First, being assigned a role of such responsibility within the SAS team showed me that I posed no threat to their leadership. They were confident in the value of their own strengths and experience, and that the qualities I could offer would not dilute theirs in any way. We all have our own value to add and our individual strengths, whether that is work experience, qualifications, enthusiasm, or other skills. Leadership should be about embracing and nurturing the strengths of others, not being threatened by them.
In a chiropractic context, this is relevant in education, to all principal chiropractors, for example in taking on associates, and also undeniably to the chiropractor-patient relationship. Chiropractic students enter higher education with experiences and strengths unique to themselves, and the role of the institution is to support and develop these and direct the students towards becoming the best chiropractor they can be.
The importance of difference
Second, diversity creates a rich foundation of experience to draw from. I realised that day as I arrived at the SAS team HQ, that the team’s differences - in background, interests, education, age, experience, physical ability etc – constituted not a weakness but a key strength. Difference was not a distraction or hindrance, but gave us options and allowed us to distribute roles more appropriately within our team. Similarly, diversity is of great importance to the chiropractic profession and will, as we work to improve it over time, undoubtedly benefit us all.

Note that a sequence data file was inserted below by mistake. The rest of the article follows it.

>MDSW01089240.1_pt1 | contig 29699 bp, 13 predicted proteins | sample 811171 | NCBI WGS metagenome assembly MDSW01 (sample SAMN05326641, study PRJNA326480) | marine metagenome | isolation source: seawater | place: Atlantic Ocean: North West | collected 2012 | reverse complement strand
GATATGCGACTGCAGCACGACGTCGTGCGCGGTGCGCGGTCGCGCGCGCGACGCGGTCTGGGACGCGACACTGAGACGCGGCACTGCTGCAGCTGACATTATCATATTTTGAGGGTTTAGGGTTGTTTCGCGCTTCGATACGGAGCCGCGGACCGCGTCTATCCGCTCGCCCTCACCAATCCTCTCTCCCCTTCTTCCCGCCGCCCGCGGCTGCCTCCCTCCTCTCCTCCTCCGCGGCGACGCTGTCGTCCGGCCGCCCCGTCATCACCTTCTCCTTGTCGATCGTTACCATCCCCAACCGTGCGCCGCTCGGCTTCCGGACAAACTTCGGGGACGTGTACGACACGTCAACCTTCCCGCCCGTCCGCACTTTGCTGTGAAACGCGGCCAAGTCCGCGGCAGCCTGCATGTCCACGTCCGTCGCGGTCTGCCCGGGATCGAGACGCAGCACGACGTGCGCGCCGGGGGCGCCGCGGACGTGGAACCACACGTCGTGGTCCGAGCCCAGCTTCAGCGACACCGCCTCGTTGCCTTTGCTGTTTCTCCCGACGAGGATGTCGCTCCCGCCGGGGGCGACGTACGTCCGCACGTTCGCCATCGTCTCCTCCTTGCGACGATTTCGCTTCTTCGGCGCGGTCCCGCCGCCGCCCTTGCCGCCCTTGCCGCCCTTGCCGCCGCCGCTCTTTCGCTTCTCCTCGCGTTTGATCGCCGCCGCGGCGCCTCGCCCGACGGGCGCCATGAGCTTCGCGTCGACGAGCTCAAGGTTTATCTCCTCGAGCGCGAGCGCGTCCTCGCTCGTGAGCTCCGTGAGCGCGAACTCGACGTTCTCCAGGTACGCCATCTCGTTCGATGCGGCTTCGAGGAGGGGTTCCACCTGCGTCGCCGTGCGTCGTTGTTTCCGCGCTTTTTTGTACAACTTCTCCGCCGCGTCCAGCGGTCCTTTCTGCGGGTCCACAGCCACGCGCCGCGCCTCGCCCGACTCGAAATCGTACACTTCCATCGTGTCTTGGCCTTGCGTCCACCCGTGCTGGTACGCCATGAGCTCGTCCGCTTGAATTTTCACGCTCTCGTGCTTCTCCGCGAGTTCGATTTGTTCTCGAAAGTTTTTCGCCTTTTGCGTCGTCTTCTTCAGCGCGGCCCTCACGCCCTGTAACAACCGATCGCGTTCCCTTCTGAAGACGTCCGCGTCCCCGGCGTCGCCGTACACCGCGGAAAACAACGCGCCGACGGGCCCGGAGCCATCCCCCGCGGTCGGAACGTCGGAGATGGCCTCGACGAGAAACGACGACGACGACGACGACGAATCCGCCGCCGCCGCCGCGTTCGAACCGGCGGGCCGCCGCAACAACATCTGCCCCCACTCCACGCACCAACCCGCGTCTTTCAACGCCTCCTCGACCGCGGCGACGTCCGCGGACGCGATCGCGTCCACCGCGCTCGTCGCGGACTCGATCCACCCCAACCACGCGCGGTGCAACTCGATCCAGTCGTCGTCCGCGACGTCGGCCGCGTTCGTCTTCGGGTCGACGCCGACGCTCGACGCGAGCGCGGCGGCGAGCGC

A time to lead, a time to take direction
When we take these two points together it becomes clear that leaders must, at times, themselves be led by others.
Outstanding leaders are not only adept at empowering other individuals, but also understand when it is appropriate to seek guidance from experts. Leaders within the SAS exemplified this: they appreciated the broad knowledge base of their team and, when necessary, they were willing to be directed by others who had more relevant expertise, and to learn from them.